Ali Fitzgerald is an artist and writer living between Paris and Berlin, which is slightly less pretentious//exciting than it sounds.
She is a regular contributor to the The New Yorker, where she writes and draws a monthly column called "America!" She also wrote and drew the popular comic Hungover Bear and Friends for McSweeney's and currently contributes comics to the Book Section of the New York Times.
In the Spring of 2016 she gave a keynote lecture on Visual Storytelling as a Tool to Affect Social Change at the Lesbians Who Tech Summit in San Francisco. In May 2016, she gave a comics lecture and workshop at the National Library in Germany. In 2018, she gave visual storytelling workshops at the University of Bath and Shakespeare and Company in Paris.
In the fall of 2018 she did a book tour for “Drawn to Berlin: Comic Workshops in Refugee Shelters and Other Stories from a New Europe,” which included talks at the Skowhegan art space in New York, Quincy’s in Chicago, Politics and Prose in Washington D.C. and the Portland Book Festival.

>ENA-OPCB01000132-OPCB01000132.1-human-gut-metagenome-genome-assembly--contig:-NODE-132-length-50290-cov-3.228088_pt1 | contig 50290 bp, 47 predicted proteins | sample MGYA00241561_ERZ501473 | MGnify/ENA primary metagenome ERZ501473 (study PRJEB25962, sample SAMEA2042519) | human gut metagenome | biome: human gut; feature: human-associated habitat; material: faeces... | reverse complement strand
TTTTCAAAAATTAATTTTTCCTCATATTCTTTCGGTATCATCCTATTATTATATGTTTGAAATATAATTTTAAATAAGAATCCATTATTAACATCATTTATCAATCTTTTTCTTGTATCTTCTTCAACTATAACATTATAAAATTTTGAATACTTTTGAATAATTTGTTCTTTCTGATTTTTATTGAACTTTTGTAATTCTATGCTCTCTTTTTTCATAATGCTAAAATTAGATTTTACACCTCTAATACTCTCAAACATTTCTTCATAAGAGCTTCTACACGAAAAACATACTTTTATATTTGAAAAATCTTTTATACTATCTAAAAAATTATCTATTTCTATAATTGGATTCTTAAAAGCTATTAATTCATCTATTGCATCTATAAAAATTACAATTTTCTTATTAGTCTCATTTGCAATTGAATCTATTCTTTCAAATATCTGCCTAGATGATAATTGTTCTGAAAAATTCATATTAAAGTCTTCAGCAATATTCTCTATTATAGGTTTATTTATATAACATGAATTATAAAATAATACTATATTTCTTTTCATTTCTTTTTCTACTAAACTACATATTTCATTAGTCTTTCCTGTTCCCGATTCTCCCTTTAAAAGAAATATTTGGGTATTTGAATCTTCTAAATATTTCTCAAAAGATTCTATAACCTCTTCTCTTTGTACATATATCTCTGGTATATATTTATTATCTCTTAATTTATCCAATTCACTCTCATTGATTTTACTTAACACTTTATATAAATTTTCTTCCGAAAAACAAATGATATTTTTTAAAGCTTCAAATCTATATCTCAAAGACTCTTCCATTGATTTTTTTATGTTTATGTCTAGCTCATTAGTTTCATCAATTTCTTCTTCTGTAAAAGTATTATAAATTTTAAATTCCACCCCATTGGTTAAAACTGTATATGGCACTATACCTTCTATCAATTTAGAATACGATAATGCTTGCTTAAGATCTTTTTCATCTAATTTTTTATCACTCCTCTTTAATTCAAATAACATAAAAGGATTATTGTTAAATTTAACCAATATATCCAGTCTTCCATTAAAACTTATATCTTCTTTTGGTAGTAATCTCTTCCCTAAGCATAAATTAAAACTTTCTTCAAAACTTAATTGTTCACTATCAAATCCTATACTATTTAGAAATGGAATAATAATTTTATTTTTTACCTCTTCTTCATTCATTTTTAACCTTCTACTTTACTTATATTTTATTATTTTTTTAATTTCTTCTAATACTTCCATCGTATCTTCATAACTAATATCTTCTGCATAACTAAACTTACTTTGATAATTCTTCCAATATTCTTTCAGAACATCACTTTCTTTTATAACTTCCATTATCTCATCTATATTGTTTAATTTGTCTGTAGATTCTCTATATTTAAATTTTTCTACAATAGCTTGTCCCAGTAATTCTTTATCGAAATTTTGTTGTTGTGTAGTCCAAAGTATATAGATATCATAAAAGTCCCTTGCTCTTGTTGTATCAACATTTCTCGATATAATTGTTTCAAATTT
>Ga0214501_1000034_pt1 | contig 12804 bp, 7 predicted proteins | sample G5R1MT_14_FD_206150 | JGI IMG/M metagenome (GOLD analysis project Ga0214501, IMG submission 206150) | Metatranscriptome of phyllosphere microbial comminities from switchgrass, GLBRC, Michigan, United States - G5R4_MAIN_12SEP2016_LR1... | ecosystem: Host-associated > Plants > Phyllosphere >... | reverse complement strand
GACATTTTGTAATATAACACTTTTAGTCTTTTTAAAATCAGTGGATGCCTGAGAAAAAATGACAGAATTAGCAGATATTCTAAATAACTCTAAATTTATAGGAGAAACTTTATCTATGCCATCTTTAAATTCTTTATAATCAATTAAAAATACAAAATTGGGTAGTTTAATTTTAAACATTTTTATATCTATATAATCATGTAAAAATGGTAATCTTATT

In 2019 she gave artist talks and comic workshops at Davidson College, the University of North Carolina in Charlotte, Grafill in Norway and the University of Mississippi. In 2020 she had a solo exhibition at SP2 Gallery in Berlin and completed a series of comic-murals for the Humboldt Forum.
In 2017 she was awarded the Cornish Fellowship with the Center for Cartoon Studies. And in early 2018 she was awarded the Georgia Fee Fellowship in Paris through Artslant. In the Spring of 2018 she collaborated with the San Francisco Museum of Modern Art to create a series of drawings about Magritte to coincide with their exhibition of his works.
Her critically acclaimed first graphic nonfiction book, "Drawn to Berlin: Comic Workshops in Refugee Shelters and Other Stories from a New Europe" was published in late 2018 with Fantagraphics. It was named one of the best comics of 2018 by New York Magazine: Vulture and won the Independent Publisher’s award for best graphic book of 2019.
In the fall of 2020 she will be a resident at the Maison des Artistes in Angoulême, France.